Moreover, SQL Server’s increasing role as the underlying foundation and data store for all of Microsoft’s server applications makes it an increasingly compelling piece of Microsoft’s desktop-to-data center integration strategy. Sun Microsystems is another longtime Microsoft antagonist and UNIX giant that capitulated in its struggle to drive a global standard for Java and to crush Microsoft’s .NET programming model and software development paradigm. In 2004, the ailing Sun accepted a US$1.6 billion settlement from Microsoft to end Sun’s longstanding antitrust suit against it and agreed to work with Microsoft, ostensibly for the benefit of customers and partners alike. The firms agreed to cooperate on the interoperability of Sun’s Solaris, middleware and Java stacks with Microsoft’s .NET platform, and to pursue joint standards and supportability.
This historic pact, ensuring that Sun’s Solaris UNIX operating system and Windows technologies play better together, is not only a play to please customers. The two former archrivals and vendors of proprietary operating systems are now united in spirit against a common enemy-Linux and the open-source movement. In terms of Microsoft’s competitors, only IBM has stayed the course. But much of IBM’s annual revenues are still derived from hardware and services sales that pivot on its selling licensed copies of the Windows operating system for servers as well as integration services for Microsoft’s platforms. Still, IBM’s decision to exit the PC business unit, and to increase its foray and investment into Linux for its enterprise and down-market servers and software, is a clear threat to Microsoft’s proprietary product base, one which Microsoft will presumably fight with all the vigor that proved its success against earlier competitors. And its track record is much better than its rival’s. IBM has unsuccessfully attempted to compete against Microsoft on the PC software front. IBM’s Lotus Software Division invented the top two killer applications that rocked the Windows market-the spreadsheet and Notes email/groupware-but both were overpowered by Microsoft’s late-entry Excel and Exchange offerings.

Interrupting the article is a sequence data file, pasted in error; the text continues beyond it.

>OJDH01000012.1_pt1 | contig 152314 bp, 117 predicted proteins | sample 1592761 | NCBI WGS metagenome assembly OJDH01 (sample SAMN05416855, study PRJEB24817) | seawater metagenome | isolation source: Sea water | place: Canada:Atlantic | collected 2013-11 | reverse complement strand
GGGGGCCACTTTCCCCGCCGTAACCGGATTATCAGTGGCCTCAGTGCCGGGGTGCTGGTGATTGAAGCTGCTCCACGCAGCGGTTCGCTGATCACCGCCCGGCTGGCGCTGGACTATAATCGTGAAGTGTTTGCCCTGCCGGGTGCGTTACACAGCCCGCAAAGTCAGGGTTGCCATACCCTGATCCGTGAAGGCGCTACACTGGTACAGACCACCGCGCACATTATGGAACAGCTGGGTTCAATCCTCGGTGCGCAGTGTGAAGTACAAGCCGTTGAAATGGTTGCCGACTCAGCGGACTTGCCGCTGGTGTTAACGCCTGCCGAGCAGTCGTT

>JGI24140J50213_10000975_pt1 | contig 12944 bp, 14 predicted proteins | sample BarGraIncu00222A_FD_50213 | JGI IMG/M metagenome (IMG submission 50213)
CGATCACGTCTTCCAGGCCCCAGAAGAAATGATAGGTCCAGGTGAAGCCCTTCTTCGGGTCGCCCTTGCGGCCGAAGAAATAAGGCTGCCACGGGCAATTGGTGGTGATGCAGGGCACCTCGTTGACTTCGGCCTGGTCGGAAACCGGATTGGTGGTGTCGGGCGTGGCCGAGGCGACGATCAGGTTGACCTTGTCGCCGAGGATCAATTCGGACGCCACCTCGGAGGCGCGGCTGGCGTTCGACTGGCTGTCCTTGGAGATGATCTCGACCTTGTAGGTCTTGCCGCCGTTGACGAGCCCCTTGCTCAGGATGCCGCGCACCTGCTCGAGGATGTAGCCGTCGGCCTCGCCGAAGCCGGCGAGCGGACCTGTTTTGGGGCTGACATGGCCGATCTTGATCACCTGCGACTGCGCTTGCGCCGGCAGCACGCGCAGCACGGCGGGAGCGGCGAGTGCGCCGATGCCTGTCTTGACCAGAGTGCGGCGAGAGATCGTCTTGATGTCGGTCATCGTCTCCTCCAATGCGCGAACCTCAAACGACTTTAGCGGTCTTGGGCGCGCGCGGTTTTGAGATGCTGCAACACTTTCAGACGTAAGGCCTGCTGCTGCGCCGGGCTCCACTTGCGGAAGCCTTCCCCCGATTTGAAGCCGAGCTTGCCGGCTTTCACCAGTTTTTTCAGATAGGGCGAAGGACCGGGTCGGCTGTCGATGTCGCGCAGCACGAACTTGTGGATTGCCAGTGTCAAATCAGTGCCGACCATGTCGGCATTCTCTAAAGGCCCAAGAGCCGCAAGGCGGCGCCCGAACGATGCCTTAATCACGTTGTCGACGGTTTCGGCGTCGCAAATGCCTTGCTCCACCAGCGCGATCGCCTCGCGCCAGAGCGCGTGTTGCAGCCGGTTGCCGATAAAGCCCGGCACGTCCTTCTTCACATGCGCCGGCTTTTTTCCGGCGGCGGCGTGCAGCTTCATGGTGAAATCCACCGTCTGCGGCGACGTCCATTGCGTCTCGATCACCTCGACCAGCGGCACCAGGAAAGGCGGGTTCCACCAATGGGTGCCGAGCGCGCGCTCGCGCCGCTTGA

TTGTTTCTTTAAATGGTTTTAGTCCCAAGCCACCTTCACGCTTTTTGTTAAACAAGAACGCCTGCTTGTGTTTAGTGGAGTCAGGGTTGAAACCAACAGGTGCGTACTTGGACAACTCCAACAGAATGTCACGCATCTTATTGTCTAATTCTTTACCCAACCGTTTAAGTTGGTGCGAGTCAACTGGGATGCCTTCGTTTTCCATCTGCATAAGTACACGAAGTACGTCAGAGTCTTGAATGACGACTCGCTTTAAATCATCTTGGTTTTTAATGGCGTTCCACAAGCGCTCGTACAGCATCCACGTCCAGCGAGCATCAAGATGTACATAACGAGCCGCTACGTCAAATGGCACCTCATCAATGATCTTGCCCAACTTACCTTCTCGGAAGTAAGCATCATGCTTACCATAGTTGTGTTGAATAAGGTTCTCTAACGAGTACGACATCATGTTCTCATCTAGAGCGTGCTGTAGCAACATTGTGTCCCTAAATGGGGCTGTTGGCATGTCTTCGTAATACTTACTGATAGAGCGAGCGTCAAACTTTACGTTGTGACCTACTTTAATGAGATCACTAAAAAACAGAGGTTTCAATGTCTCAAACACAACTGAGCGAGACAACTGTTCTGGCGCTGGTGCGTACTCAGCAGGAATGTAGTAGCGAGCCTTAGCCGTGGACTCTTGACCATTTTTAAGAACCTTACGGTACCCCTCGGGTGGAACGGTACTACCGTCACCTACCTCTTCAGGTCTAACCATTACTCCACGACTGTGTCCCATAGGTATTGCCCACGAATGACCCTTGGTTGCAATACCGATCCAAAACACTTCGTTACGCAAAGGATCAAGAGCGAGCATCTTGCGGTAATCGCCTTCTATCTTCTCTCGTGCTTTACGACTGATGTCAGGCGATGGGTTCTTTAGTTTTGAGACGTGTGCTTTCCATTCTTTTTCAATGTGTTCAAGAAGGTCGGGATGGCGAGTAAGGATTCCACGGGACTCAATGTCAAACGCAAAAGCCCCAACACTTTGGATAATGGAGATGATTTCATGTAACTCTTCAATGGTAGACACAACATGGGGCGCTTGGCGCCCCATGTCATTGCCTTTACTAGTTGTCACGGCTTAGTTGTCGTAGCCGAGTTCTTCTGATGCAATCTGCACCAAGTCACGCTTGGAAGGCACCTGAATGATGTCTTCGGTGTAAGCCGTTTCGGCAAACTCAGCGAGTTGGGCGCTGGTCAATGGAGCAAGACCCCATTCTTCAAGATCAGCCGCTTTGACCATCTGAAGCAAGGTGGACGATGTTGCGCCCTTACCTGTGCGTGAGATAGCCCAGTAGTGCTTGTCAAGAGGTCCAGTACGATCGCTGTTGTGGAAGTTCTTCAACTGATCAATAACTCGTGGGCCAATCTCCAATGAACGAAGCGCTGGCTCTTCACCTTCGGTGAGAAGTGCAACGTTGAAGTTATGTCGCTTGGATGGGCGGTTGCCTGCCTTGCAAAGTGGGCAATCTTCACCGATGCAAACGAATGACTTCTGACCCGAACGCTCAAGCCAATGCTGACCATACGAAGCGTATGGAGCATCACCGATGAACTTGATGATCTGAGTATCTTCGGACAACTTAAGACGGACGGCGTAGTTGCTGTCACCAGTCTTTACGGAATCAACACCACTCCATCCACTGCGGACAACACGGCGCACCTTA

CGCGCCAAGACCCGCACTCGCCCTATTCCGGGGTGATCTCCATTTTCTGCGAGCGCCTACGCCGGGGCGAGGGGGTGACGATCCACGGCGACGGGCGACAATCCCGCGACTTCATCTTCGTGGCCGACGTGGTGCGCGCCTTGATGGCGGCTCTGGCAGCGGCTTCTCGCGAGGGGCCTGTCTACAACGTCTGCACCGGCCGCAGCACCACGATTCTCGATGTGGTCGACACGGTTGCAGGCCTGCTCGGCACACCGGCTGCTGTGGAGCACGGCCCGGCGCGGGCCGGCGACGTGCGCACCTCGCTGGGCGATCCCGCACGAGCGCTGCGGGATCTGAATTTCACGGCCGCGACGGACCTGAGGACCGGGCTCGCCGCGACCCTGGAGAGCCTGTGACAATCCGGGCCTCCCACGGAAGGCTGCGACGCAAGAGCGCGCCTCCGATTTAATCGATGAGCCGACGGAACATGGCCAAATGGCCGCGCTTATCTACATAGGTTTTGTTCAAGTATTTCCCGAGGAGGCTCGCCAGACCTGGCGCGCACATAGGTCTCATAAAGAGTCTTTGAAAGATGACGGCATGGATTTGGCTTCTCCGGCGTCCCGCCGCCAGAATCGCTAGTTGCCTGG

Today, Lotus 1-2-3 and SmartSuite-Lotus’ competitor to Office-continue to have small installed bases but those products are no longer enhanced. Lotus Notes, once the darling application of the industry, retains an installed base in the multi-millions but most new growth in the email space is for Microsoft Exchange. It is worth noting that the inventor of Lotus Notes, Ray Ozzie, founded another collaborative-software firm (after IBM purchased Lotus) called Groove Networks that formed a close partnership with its former rival, Microsoft, and was acquired by it in 2005. This seems to be the case for many other ISVs that once competed with-and were defeated by-Microsoft. Among other giants in the global information technology (IT) industry, Cisco Systems-with products in the internetworking and network-security space-has prudently chosen to collaborate with Microsoft and sells products that run on Microsoft server platforms. Yet Cisco’s record as a partner with Microsoft-and with other high-technology firms, such as HP and IBM-has been spotty due to Cisco’s intended reach into storage and network-layer security and management. Its technology often treads on product offerings of its partners and competes with their strategic direction. Cisco, for example, launched in 2004 a Network Admission Control (NAC) platform designed to establish network security at the network layer.
Microsoft soon thereafter launched its competing Network Access Protection (NAP) platform, maint